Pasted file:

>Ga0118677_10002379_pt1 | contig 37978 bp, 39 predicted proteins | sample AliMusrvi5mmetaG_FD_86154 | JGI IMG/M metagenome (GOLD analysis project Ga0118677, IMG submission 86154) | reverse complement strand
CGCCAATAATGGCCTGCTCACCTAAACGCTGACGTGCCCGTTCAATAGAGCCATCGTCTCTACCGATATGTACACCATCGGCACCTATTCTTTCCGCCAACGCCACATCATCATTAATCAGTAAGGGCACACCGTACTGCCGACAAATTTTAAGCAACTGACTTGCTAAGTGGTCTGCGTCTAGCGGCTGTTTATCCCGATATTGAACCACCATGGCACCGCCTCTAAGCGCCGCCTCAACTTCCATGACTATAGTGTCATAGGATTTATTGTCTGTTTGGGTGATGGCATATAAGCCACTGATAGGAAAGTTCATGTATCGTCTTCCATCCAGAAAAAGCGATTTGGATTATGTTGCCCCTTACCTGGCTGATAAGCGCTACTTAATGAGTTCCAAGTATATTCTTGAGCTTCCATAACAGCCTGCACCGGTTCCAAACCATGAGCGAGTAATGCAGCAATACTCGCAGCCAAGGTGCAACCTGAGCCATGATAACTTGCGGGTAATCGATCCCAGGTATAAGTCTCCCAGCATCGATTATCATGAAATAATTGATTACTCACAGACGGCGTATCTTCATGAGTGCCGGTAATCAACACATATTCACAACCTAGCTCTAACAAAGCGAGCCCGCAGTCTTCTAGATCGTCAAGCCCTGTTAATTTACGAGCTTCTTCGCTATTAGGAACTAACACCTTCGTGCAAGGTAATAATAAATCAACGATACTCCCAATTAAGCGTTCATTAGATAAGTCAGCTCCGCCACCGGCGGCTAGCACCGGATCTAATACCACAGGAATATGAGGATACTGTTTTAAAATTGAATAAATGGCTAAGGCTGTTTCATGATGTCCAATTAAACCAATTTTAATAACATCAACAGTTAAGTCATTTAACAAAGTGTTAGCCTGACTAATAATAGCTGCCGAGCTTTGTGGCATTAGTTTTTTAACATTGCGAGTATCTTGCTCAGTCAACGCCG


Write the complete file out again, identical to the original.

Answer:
>Ga0118677_10002379_pt1 | contig 37978 bp, 39 predicted proteins | sample AliMusrvi5mmetaG_FD_86154 | JGI IMG/M metagenome (GOLD analysis project Ga0118677, IMG submission 86154) | reverse complement strand
CGCCAATAATGGCCTGCTCACCTAAACGCTGACGTGCCCGTTCAATAGAGCCATCGTCTCTACCGATATGTACACCATCGGCACCTATTCTTTCCGCCAACGCCACATCATCATTAATCAGTAAGGGCACACCGTACTGCCGACAAATTTTAAGCAACTGACTTGCTAAGTGGTCTGCGTCTAGCGGCTGTTTATCCCGATATTGAACCACCATGGCACCGCCTCTAAGCGCCGCCTCAACTTCCATGACTATAGTGTCATAGGATTTATTGTCTGTTTGGGTGATGGCATATAAGCCACTGATAGGAAAGTTCATGTATCGTCTTCCATCCAGAAAAAGCGATTTGGATTATGTTGCCCCTTACCTGGCTGATAAGCGCTACTTAATGAGTTCCAAGTATATTCTTGAGCTTCCATAACAGCCTGCACCGGTTCCAAACCATGAGCGAGTAATGCAGCAATACTCGCAGCCAAGGTGCAACCTGAGCCATGATAACTTGCGGGTAATCGATCCCAGGTATAAGTCTCCCAGCATCGATTATCATGAAATAATTGATTACTCACAGACGGCGTATCTTCATGAGTGCCGGTAATCAACACATATTCACAACCTAGCTCTAACAAAGCGAGCCCGCAGTCTTCTAGATCGTCAAGCCCTGTTAATTTACGAGCTTCTTCGCTATTAGGAACTAACACCTTCGTGCAAGGTAATAATAAATCAACGATACTCCCAATTAAGCGTTCATTAGATAAGTCAGCTCCGCCACCGGCGGCTAGCACCGGATCTAATACCACAGGAATATGAGGATACTGTTTTAAAATTGAATAAATGGCTAAGGCTGTTTCATGATGTCCAATTAAACCAATTTTAATAACATCAACAGTTAAGTCATTTAACAAAGTGTTAGCCTGACTAATAATAGCTGCCGAGCTTTGTGGCATTAGTTTTTTAACATTGCGAGTATCTTGCTCAGTCAACGCCG